"As he looked into the cup, he noted that the water was not boiling, but suddenly the water in the cup blew up in his face."
A 26-year-old man decided to have a cup of coffee. He took a cup of water and put it in the microwave to heat it up (something that he had done numerous times before). I am not sure how long he set the timer for, but he wanted to bring the water to a boil. When the timer shut the oven off, he removed the cup from the oven. As he looked into the cup, he noted that the water was not boiling, but suddenly the water in the cup blew up in his face.
The cup remained intact until he threw it out of his hand, but all the water had flown out into his face due to the build-up of energy. His whole face was blistered, and he had first- and second-degree burns which may leave scarring. He also may have partial sight loss in his left eye.
While at the hospital, the doctor who was attending to him stated that this is a fairly common occurrence and water (alone) should never be heated in a microwave oven.
In checking out this story, here is General Electric's Response:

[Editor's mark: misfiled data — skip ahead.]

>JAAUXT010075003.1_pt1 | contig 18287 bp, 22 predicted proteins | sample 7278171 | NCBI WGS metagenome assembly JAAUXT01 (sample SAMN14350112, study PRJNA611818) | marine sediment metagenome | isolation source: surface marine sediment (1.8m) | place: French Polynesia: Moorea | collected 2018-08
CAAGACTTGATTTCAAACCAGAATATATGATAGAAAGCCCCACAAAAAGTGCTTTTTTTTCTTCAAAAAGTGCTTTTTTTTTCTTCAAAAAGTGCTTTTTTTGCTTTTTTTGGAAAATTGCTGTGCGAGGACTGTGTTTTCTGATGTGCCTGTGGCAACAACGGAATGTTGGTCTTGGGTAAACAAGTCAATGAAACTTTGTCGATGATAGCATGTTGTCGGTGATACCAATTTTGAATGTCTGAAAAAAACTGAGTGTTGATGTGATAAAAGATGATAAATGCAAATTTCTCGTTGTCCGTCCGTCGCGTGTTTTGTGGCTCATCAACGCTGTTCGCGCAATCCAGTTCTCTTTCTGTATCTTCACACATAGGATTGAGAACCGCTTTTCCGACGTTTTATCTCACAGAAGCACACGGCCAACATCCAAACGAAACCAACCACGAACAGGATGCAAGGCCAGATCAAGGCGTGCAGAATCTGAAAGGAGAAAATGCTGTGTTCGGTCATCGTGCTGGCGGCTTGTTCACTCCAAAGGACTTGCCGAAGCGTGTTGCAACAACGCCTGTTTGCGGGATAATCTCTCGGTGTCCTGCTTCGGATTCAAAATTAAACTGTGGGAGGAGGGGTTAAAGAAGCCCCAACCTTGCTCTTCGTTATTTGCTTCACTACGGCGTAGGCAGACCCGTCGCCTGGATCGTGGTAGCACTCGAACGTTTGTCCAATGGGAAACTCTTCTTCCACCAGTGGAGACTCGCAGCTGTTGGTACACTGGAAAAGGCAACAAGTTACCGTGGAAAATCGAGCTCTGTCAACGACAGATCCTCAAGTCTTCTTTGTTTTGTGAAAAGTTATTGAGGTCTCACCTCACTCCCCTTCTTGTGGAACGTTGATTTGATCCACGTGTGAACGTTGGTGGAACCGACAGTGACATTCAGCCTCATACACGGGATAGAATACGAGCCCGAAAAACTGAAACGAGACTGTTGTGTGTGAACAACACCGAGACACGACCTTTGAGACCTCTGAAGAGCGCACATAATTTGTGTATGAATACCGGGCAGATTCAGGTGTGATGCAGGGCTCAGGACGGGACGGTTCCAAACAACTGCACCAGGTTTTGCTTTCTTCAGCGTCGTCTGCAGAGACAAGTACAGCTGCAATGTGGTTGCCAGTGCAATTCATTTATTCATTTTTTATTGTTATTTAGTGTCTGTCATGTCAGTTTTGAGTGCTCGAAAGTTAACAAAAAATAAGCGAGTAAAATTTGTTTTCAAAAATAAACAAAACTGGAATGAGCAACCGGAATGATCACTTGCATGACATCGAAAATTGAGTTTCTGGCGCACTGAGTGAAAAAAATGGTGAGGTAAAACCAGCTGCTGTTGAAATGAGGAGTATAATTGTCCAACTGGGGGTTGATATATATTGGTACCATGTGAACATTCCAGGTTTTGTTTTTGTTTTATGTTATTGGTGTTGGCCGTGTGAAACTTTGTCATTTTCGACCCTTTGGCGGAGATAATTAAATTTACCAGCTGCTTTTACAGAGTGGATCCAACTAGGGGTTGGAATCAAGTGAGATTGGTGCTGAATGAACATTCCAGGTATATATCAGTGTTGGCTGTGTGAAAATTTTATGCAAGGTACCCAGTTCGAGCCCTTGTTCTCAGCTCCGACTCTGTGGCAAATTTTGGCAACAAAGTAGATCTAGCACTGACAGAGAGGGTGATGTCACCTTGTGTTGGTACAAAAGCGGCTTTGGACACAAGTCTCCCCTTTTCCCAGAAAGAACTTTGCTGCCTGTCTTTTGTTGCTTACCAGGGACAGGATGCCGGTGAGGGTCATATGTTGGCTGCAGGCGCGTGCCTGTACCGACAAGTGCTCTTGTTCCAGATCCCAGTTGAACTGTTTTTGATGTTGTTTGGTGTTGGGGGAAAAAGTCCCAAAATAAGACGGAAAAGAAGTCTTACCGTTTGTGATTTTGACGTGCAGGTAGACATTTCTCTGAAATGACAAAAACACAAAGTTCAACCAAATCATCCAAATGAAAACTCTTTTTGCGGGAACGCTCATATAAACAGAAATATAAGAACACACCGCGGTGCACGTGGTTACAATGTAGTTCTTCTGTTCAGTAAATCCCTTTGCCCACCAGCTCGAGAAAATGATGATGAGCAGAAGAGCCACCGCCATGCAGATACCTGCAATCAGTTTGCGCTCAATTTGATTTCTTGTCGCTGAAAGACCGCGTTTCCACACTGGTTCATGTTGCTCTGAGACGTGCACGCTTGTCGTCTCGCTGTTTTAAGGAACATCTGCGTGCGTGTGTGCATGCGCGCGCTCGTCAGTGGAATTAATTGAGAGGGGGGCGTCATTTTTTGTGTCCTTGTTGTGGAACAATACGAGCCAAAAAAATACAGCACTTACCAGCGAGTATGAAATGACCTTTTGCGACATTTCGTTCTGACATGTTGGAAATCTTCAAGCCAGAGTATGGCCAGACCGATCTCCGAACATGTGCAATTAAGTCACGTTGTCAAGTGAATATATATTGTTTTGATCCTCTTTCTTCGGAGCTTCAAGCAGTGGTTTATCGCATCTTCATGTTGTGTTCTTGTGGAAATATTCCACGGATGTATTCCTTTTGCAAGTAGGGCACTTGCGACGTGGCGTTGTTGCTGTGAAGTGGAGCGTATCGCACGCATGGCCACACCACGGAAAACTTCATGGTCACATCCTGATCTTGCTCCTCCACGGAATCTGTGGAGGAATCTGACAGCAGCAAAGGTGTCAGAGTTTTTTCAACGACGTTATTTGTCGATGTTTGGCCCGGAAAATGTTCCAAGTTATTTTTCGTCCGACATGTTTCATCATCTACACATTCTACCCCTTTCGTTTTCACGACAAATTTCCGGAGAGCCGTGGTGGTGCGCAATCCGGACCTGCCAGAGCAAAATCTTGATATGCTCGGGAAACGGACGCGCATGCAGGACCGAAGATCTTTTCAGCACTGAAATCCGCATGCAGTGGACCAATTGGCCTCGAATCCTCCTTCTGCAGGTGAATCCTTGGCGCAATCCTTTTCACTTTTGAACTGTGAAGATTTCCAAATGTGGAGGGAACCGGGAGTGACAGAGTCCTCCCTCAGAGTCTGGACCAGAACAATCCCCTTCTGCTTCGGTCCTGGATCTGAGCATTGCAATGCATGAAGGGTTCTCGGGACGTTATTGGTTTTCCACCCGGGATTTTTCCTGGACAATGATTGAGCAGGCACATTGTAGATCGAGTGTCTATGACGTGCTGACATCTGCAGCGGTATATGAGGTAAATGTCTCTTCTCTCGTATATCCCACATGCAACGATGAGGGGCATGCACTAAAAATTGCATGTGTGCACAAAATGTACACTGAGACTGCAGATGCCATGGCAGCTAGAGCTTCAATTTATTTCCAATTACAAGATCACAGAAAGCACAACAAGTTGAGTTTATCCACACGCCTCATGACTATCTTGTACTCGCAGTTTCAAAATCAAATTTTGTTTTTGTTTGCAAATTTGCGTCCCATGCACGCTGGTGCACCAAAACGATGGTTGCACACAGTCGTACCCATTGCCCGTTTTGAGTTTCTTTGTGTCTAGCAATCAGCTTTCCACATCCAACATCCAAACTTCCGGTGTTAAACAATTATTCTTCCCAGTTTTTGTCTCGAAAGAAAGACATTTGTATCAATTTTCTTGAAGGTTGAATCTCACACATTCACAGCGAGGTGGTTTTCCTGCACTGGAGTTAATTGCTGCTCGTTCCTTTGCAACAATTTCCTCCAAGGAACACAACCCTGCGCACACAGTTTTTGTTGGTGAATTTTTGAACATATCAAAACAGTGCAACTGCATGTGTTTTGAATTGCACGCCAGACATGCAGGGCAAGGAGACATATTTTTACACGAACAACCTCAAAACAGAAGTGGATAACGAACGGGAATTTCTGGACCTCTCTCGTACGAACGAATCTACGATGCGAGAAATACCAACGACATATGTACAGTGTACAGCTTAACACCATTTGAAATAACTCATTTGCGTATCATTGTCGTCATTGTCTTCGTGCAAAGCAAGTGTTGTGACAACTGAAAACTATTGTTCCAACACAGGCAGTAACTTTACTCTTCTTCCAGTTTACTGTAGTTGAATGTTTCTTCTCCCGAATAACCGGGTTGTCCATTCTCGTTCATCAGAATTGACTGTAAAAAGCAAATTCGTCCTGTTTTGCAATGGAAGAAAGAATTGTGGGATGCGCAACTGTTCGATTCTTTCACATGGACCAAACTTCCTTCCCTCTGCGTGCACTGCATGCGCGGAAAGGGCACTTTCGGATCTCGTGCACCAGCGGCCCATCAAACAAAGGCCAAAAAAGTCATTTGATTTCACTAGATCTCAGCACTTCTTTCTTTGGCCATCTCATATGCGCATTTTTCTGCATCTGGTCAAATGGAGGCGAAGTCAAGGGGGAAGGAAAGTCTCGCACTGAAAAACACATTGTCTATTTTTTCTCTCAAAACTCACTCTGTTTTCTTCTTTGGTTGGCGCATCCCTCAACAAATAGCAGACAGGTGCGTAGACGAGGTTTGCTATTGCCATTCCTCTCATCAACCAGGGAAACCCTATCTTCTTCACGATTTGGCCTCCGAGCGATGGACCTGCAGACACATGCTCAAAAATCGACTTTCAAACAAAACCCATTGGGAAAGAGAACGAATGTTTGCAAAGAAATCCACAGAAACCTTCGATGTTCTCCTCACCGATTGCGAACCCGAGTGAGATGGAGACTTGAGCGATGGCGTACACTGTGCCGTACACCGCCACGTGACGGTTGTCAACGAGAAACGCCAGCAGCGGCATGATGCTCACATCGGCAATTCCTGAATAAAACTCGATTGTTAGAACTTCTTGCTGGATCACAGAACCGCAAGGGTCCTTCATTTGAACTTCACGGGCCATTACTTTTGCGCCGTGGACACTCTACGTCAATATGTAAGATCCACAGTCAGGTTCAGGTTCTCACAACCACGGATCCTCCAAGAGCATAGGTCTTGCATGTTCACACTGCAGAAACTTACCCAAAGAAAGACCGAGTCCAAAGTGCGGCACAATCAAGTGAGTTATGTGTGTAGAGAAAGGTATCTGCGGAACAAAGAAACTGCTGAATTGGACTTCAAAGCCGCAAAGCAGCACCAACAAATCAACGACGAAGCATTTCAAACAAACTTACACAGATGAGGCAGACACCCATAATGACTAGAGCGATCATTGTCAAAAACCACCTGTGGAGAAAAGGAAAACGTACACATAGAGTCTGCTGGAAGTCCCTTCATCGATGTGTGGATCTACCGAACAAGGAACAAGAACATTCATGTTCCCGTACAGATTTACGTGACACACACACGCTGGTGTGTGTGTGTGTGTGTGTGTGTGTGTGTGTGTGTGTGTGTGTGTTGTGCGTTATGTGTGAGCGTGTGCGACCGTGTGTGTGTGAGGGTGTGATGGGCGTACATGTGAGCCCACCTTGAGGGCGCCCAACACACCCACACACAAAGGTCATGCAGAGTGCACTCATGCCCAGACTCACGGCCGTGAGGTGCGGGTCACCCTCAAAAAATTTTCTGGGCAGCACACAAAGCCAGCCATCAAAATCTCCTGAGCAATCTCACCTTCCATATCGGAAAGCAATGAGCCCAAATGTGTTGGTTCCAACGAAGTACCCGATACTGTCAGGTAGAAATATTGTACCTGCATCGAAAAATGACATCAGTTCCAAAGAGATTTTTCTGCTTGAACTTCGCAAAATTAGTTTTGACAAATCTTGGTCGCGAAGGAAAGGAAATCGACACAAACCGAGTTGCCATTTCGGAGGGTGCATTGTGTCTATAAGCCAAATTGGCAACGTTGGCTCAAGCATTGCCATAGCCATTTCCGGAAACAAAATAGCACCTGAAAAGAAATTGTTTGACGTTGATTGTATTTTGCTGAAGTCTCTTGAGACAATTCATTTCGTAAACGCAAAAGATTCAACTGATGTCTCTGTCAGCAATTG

Thanks for contacting us; I will be happy to assist you. The e-mail that you received is correct. Microwaved water and other liquids do not always bubble when they reach boiling point. They can get superheated, and not bubble at all. The superheated liquid will bubble up out of the cup when it is moved, or when something like a spoon or tea bag is put into it.
To prevent this from happening and causing injury, do not heat any liquid for more than two minutes per cup. After heating, let the cup stand in the microwave for thirty seconds before moving it or adding anything into it.
Keep this is mind when you use the micro for heating that cup of tea. To be safe, add a chopstick, stir stick or wooden spoon to the cup to break the tension.
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